Now, go to [link] and plug in 7 MAmps for two wires that are 5000 m apart (okay, 3.0 miles).   

       Gives you 1959 Newtons per m. That is about 195 kg per m. If your superconductor is ligher than that, you have a lift.   

       Now, the problem is Critical Field. But use the same website address to calculate magnetic field at 1m for 7 MAmps. Turns out only 1.46 Teslas. Most superconductors easily handle 2-3 Teslas.   

       Am I missing anything? I am also curious.
xkuntay, Sep 01 2013

       Well, if I search for iron levitation, mostly I get trailers for Iron Man 3. But levitation is not the same as repulsion, and although Iron levitation is quite common using an overhead electromagnet, I have never seen iron repulsion. Can you post a link? I would like to see this.   

       For the 7MA superconductor: if critical current density is 100KA, then a 70m2 conductor is required. If its density is only around 3t per m3, it will weigh 210t/m of conductor. But separation force is about 2000N/ m...enough to lift 0.2t. I think that is what you are missing.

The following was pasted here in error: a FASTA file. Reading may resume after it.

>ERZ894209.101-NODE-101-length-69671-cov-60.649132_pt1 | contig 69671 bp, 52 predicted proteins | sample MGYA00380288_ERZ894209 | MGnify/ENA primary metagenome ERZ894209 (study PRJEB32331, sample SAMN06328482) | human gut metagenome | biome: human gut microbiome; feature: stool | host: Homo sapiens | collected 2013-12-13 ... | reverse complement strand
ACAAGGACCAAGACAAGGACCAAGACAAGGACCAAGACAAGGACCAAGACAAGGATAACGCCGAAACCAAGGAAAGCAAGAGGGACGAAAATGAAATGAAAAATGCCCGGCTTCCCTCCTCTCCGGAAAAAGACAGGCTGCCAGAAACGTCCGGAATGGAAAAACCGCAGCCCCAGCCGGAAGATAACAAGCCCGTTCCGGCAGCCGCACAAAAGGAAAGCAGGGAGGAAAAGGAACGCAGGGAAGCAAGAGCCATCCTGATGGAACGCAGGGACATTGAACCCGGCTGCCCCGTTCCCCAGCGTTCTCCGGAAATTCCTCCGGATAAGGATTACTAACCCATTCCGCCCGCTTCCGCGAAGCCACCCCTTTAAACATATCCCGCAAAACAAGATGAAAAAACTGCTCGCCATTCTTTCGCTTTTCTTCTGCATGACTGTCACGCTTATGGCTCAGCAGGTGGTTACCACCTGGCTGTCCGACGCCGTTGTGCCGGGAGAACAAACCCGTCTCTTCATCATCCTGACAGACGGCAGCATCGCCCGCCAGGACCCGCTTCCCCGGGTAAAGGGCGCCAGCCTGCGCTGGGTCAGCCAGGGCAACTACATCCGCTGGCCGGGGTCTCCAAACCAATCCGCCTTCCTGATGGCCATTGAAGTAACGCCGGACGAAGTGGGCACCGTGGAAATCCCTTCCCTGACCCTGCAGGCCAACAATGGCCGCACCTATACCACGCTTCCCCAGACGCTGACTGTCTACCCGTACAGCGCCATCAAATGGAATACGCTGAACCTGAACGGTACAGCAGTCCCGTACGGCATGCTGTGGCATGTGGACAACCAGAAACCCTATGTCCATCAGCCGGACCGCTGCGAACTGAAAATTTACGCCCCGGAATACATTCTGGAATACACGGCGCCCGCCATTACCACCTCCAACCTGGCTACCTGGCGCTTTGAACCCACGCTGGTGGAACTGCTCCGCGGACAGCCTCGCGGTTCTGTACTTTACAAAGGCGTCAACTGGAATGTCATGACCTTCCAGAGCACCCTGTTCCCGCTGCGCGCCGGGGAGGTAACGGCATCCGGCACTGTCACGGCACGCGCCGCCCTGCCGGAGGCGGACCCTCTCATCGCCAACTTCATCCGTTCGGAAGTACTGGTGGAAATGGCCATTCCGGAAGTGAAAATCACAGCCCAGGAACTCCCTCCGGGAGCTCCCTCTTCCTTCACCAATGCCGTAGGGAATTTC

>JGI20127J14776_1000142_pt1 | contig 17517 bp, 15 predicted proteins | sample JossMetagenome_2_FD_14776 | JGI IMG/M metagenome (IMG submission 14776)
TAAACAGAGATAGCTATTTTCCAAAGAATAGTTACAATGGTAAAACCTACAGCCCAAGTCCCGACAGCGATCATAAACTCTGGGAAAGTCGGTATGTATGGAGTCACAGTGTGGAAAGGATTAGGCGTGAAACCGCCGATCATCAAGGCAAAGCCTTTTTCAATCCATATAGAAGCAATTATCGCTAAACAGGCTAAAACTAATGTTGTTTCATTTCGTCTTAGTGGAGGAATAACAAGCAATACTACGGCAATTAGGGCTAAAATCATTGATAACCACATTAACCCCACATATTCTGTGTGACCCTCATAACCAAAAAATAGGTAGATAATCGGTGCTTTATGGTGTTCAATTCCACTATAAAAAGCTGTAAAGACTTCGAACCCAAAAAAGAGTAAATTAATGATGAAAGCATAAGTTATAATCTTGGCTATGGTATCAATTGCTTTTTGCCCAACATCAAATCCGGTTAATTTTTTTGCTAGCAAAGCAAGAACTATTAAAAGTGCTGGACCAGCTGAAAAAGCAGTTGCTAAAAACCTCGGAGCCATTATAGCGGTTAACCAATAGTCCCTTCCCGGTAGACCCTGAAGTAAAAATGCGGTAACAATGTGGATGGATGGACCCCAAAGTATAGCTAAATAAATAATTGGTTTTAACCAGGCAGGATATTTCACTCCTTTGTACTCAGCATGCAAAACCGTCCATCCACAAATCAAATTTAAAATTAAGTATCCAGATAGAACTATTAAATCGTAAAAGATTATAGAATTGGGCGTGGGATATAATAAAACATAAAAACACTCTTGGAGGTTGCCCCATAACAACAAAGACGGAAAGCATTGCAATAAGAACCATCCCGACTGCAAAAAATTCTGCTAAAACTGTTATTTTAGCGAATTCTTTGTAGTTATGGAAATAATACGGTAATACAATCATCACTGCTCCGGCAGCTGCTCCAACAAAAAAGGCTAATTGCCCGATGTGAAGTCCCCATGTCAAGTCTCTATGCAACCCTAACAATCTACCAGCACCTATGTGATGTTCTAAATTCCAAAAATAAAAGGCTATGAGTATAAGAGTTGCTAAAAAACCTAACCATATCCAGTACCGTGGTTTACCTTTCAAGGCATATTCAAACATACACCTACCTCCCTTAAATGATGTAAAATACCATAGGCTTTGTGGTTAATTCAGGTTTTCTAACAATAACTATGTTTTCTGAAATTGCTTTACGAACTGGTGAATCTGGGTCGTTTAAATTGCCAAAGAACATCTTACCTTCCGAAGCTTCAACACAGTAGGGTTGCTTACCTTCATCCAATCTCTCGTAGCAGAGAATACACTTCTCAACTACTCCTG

Ling, Sep 02 2013

       By the way "F J Lewis": search "History today" on youtube.
Ling, Sep 02 2013

       Well that assumption will be wrong. CCD is not that low for most SC. They successfully pushed 100kA through a 1mm thick wire. So, we are looking at 0.2 m2 crossection of wire. The rest can be a very light composite foam. With your density, it could still be too heavy. Then what do we do?   

       Well, then you bring them closer, to 1 mile. They have to balance somewhere. Every time you reduce distance by half, you quadruple the force.   

       Call it what you like, but there is a pic of an iron block floating on SC in wiki (okay it was a ferromagnet, not pure iron). itcomes back.
xkuntay, Sep 02 2013

       Also, I think a 10 mile long cable is going to apply more force than a 1 mile cable. Not 10 times more, but 4 - 5 times. That is why it is a pyramid.
xkuntay, Sep 02 2013